Sodium citrate

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Sodium citrate is the sodium salt of citric acid with the chemical formula of Na3C6H5O7. Sodium citrate possesses a saline, mildly tart, flavor. For this reason, citrates of certain Alkaline and Alkaline Earth metals (e.g. sodium and calcium citrates) are commonly known as sour salt (occasionally citric acid is erroneously termed sour salt). Sodium citrate is chiefly used as a food additive, usually for flavor or as a preservative. Sodium citrate is employed as a flavoring agent in certain varieties of club soda.

Sodium citrate is common as an ingredient in lemon-lime and citrus soft drinks such as Ting, contributing to their tart tastes, and can also be found in such energy drinks as Rockstar and Red Bull.

In 1914, the Belgian doctor Albert Hustin and the Argentine physician and researcher Luis Agote successfully used sodium citrate as an anticoagulant in blood transfusions. It continues to be used today in blood collection tubes and for the preservation of blood in blood banks. The citrate ion chelates calcium ions in the blood, disrupting the blood clotting mechanism.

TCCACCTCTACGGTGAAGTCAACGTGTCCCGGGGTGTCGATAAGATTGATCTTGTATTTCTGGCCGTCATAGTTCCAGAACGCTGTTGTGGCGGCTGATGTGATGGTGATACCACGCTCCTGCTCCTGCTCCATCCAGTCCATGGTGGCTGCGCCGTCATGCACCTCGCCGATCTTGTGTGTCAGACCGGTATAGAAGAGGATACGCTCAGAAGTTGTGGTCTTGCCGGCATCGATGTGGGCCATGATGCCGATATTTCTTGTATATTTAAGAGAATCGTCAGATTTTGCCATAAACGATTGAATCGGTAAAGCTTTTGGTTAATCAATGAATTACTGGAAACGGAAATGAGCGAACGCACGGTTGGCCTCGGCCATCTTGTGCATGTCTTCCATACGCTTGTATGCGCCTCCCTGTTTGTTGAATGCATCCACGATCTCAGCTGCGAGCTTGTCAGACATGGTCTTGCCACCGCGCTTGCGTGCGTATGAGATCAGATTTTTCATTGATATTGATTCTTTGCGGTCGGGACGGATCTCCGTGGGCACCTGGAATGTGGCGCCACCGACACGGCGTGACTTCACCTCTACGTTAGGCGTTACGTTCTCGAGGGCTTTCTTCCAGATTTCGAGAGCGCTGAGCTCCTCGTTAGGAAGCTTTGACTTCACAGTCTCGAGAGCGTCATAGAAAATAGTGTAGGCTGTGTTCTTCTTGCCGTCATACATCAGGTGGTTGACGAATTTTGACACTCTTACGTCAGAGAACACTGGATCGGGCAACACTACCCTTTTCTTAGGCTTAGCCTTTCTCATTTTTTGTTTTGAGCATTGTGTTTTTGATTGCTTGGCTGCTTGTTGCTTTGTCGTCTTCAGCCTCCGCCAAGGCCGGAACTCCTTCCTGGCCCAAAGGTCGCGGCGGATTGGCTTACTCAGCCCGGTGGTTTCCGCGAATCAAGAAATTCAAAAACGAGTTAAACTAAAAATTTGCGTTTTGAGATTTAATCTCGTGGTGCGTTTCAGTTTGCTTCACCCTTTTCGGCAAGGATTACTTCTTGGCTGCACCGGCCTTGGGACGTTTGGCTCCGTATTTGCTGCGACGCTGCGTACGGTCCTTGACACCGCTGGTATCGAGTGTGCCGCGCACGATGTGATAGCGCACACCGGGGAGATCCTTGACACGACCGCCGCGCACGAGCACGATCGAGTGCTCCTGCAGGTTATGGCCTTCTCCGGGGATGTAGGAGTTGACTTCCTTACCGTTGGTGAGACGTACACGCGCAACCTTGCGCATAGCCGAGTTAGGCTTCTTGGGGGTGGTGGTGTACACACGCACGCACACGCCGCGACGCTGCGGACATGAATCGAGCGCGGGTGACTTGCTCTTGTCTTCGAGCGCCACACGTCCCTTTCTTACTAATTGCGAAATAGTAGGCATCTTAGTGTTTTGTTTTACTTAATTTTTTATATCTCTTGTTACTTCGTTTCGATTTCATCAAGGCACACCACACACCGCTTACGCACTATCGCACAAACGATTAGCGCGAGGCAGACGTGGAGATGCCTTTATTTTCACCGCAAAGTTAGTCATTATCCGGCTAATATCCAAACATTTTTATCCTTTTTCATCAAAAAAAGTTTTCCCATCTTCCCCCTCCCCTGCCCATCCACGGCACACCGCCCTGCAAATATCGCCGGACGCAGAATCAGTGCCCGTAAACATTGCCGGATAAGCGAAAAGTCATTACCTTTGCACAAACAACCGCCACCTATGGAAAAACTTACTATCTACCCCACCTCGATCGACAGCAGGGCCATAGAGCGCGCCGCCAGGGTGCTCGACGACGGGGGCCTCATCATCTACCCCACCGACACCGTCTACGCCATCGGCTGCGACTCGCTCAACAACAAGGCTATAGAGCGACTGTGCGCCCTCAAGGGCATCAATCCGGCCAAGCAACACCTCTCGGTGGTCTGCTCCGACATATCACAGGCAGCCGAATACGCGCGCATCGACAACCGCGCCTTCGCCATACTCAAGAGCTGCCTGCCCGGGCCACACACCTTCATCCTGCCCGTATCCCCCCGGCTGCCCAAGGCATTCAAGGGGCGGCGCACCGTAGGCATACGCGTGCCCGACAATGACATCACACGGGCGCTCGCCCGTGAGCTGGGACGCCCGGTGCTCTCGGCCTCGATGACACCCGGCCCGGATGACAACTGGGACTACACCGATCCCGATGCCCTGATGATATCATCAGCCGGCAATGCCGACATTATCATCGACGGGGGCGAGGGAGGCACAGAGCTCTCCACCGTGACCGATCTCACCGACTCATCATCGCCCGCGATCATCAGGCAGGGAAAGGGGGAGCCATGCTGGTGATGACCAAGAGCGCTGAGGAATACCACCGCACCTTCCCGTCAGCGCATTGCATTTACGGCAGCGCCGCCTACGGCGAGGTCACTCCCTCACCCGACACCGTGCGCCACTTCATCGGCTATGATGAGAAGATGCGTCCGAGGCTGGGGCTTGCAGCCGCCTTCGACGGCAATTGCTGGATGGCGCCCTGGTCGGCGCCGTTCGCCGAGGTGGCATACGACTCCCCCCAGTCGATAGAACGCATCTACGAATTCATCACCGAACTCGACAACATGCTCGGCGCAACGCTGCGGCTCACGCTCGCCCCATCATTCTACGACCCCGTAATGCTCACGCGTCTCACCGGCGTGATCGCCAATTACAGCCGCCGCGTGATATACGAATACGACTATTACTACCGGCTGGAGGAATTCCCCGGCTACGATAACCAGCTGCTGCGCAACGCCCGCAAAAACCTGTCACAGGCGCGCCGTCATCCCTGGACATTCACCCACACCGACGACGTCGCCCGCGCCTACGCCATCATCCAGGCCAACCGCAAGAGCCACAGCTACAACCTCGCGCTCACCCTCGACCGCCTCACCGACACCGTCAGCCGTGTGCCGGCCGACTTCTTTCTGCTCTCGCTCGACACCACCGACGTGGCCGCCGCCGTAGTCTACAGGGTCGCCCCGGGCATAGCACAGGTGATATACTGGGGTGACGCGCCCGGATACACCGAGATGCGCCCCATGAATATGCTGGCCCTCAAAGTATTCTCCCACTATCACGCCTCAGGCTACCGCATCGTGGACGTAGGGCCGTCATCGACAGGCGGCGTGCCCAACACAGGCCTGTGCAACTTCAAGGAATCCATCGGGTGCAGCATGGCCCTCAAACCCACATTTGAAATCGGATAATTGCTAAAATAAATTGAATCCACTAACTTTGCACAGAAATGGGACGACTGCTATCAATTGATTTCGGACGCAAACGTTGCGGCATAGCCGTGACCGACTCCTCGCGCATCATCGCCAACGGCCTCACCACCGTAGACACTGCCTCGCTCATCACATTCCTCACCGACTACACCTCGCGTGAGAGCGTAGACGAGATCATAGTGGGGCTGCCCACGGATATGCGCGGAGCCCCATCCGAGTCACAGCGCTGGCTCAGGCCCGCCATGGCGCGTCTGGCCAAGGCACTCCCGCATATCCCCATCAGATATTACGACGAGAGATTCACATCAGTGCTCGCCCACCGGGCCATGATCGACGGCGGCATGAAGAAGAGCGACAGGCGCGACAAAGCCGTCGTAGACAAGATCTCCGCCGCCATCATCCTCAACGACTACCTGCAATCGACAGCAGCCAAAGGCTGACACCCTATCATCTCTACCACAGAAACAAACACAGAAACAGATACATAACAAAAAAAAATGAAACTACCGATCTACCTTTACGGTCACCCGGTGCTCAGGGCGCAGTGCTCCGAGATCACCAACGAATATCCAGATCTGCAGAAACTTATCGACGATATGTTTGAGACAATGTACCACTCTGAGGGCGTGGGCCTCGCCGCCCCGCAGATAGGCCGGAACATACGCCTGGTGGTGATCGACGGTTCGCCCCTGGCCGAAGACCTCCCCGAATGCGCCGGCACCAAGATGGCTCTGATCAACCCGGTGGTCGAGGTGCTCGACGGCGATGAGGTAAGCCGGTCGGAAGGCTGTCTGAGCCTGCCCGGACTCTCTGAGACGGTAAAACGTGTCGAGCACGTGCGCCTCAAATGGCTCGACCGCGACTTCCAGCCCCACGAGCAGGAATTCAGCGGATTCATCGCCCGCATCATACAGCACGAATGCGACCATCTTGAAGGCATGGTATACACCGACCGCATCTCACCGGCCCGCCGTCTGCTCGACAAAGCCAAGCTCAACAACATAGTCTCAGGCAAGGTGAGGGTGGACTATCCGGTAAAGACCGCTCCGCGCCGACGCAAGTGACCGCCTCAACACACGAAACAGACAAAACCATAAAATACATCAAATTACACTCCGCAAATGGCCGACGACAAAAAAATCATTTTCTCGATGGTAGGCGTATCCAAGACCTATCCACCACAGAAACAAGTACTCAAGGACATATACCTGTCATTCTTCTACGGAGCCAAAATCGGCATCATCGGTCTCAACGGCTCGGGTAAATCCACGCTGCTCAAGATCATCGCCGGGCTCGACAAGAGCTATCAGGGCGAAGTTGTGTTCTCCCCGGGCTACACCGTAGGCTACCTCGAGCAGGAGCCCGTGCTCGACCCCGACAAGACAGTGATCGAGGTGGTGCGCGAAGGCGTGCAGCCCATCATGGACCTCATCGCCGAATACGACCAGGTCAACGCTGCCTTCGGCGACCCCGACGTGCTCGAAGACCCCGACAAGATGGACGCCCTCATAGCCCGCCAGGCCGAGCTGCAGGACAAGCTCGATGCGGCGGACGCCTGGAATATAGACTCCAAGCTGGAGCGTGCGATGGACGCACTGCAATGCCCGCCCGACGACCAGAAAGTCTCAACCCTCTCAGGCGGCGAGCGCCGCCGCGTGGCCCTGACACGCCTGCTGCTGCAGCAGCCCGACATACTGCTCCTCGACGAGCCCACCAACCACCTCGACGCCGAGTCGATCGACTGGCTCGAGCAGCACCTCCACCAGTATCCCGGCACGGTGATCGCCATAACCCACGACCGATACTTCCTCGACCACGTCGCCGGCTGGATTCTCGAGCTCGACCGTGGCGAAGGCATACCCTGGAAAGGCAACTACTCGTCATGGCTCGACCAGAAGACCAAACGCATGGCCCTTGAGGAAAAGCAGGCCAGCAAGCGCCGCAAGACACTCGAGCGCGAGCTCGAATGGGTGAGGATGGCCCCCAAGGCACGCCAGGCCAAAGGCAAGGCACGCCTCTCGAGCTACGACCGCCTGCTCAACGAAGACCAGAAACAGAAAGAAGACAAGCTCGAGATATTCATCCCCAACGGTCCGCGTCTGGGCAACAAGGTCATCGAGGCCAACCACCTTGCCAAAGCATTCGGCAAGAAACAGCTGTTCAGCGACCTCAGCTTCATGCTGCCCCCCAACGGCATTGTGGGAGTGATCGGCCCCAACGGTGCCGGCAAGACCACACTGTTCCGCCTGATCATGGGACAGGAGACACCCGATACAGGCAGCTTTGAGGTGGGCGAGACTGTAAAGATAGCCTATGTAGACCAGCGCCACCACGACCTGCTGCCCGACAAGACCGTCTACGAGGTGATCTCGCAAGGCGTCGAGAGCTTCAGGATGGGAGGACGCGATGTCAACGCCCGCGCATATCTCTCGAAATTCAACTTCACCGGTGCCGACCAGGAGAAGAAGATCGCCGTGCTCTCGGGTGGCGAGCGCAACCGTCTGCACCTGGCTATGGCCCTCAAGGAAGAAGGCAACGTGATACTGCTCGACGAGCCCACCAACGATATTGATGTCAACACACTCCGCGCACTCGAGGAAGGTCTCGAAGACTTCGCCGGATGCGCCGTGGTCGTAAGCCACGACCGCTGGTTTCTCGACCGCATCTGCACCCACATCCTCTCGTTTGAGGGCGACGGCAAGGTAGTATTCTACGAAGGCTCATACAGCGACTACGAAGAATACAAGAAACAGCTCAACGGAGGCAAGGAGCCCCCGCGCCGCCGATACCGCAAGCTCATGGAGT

As a conjugate base of a weak acid, citrate can perform as a buffering agent, resisting changes in pH. Sodium citrate is used to control acidity in some substances, such as gelatin desserts. It can be found in the mini milk containers used with coffee machines. The compound is the product of antacids such as Alka-Seltzer when they are dissolved in water.

Recently, Oopvik, et al. showed that use of sodium citrate (approx. 37 grams) improved running performance over 5 km by 30 seconds.[1]

Sodium citrate is used to relieve discomfort in urinary tract infections such as cystitis, to reduce the acidosis seen in distal renal tubular acidosis, and can also be used as an osmotic laxative.

It was used by chef Heston Blumenthal in his television series In Search of Perfection as a key ingredient in making cheese slices.


  1. V Oöpik, I Saaremets, L Medijainen, K Karelson, T Janson, S Timpmann (2003). "Effects of sodium citrate ingestion before exercise on endurance performance in well trained college runners". Br J Sports Med. 37: 485–489.

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